Next are Young-eun’s parents. After spending 40 years together, Young-eun’s mother Jung-ja (Nam Gi-ae) decides to divorce her husband Hong-il (Choi Hong-il). While this came as a shock to Young-eun’s dad, it’s been what kept Jung-ja motivated all these years. The little things that in Hong-il’s point of view did not matter, in Jung-ja’s eyes it’s everything. The yearning of one’s self and slowly losing who you’ve been – it’s one of the most painful feelings ever. And now that they’re not together anymore, it’s amazing how they started to understand each other better and care for each other more. Who knows, they might be back together in their next lives?

G Alley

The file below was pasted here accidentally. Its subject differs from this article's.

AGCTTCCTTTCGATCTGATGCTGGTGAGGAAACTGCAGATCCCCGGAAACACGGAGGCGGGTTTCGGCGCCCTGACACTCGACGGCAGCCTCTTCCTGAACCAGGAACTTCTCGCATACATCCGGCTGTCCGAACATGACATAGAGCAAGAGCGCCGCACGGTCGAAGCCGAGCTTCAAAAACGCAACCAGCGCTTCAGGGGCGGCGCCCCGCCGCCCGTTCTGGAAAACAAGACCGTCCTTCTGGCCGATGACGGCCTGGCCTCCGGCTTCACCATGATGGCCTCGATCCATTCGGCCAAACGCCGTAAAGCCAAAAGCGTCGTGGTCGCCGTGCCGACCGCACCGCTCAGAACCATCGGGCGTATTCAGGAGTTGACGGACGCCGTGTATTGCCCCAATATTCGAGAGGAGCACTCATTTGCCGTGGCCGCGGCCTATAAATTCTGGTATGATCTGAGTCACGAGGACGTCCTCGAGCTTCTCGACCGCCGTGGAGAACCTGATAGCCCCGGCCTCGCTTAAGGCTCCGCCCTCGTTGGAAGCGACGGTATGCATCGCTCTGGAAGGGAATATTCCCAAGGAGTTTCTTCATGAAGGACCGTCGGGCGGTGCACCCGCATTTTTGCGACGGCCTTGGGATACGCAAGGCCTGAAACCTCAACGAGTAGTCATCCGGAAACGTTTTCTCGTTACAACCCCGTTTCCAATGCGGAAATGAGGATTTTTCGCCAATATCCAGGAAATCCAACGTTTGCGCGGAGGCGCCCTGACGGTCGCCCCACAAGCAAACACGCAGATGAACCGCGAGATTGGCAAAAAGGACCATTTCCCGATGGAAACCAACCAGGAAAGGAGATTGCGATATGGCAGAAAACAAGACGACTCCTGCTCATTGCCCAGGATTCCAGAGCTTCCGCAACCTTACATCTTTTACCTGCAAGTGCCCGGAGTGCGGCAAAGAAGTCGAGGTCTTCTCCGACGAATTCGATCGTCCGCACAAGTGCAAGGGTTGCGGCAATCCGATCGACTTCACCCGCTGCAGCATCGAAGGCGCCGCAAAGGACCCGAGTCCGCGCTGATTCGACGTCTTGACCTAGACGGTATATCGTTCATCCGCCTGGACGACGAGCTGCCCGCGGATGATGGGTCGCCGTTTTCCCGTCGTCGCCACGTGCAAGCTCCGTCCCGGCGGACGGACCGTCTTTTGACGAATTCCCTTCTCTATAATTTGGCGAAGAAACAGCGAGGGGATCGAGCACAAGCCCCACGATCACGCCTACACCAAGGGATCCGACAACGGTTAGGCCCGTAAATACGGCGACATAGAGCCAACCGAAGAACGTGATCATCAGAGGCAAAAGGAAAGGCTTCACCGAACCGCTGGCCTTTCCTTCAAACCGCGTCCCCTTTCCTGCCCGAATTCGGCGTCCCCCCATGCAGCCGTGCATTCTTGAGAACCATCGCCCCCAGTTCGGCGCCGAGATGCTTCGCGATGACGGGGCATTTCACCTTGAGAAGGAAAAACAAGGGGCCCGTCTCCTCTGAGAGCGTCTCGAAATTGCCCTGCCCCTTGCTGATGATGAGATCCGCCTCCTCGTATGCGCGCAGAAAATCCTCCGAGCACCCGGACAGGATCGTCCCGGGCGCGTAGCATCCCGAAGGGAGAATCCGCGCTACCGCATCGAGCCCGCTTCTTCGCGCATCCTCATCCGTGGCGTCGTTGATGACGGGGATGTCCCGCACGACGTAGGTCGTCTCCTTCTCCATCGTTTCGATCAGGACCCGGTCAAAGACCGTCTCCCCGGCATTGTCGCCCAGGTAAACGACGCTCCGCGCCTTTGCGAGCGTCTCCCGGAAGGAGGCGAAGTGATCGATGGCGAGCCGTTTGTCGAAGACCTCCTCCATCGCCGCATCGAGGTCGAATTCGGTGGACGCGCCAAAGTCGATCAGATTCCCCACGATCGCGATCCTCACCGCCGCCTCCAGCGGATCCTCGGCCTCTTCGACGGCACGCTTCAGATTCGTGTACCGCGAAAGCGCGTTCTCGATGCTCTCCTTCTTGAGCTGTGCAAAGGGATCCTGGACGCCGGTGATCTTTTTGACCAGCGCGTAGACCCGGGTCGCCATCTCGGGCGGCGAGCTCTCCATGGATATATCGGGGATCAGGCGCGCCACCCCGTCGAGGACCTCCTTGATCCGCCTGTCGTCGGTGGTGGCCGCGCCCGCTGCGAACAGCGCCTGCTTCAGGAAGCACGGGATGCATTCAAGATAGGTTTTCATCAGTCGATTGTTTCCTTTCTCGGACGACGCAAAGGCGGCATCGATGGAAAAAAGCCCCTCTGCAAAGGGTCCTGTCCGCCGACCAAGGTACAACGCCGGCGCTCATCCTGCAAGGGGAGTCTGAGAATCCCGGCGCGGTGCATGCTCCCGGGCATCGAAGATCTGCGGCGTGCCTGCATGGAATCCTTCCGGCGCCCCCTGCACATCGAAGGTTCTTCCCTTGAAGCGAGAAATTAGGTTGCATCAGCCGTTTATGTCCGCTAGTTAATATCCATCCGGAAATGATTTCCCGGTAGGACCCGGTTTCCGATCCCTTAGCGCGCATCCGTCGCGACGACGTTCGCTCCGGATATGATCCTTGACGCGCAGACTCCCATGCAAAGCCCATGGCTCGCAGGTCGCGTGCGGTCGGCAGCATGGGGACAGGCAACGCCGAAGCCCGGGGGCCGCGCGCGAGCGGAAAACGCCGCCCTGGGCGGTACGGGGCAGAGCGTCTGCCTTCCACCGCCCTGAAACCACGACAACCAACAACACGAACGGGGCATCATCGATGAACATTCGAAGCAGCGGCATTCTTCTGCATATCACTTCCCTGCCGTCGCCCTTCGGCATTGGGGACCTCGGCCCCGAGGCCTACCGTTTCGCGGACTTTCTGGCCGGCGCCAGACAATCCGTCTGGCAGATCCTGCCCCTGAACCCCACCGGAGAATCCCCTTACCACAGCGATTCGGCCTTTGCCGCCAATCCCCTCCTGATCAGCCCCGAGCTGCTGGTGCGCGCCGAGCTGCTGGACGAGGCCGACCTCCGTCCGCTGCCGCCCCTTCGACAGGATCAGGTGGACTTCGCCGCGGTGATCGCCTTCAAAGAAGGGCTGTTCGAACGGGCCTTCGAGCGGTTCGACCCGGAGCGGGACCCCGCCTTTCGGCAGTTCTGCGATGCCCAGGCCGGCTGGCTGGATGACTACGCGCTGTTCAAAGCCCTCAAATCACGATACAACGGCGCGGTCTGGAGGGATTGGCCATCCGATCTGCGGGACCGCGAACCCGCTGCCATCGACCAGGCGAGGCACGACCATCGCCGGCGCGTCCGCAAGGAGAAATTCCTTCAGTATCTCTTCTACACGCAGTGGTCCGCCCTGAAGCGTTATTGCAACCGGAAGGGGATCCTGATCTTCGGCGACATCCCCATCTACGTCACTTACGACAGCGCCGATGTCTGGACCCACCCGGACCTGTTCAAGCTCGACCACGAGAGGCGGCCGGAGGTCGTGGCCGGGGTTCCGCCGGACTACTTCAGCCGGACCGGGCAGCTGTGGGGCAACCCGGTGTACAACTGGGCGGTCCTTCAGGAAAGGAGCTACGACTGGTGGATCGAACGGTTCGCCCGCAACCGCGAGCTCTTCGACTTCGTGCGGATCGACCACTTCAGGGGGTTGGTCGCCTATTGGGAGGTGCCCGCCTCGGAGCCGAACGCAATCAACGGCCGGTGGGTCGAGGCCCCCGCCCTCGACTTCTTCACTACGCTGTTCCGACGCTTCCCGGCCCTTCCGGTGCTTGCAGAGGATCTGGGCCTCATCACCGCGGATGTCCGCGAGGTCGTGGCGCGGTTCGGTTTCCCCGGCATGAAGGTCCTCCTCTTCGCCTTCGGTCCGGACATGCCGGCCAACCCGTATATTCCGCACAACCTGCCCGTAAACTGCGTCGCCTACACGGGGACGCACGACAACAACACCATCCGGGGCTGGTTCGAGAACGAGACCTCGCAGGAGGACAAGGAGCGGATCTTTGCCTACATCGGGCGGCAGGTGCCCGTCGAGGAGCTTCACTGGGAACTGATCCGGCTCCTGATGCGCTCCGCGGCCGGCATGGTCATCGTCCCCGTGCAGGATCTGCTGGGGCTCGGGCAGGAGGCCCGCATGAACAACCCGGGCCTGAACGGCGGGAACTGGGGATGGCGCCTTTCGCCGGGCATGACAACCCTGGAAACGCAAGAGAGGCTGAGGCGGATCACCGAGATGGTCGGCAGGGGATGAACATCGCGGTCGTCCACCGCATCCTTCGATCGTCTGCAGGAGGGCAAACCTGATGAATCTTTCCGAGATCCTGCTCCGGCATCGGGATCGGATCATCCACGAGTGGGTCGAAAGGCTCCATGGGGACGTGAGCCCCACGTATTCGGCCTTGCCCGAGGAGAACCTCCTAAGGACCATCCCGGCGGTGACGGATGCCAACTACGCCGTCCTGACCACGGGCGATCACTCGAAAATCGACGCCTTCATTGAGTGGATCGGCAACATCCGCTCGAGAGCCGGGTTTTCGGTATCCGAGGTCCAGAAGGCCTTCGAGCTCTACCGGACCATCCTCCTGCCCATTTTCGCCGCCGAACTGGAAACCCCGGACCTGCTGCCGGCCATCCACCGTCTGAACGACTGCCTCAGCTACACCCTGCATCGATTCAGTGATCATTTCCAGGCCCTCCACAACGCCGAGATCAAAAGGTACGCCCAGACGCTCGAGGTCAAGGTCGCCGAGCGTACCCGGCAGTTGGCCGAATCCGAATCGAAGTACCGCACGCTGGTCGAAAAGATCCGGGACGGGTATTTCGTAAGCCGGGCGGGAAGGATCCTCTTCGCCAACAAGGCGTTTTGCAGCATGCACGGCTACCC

👗 One of my disappointments in the drama is the lack of screen time for Hwang Chi-hyung (Oh Se-hun). I know most of the young ones who really hyped up the show are his fans, and it’s quite annoying that he didn’t have many lines. I just hoped they played more with his fish-out-of-water trope love line with So-young (Ha Young).

👗 I had fun watching the behind-the-scenes in the fashion industry, especially the brainstorming, politics, garment sourcing, and the likes! 

👗 Props to the screenwriter, Je-in, who never fails to come up with the best monologues and dialogues in her dramas! I loved Misty so much that I was not surprised about the quotable quotes of Young-eun in Now, We Are Breaking Up. Admit it though, this drama felt like Song Hye-kyo’s ode to her old self.

👗 This friendship – literally through life and death.

GIF Credits: Tumblr

First Impression: Now, We Are Breaking Up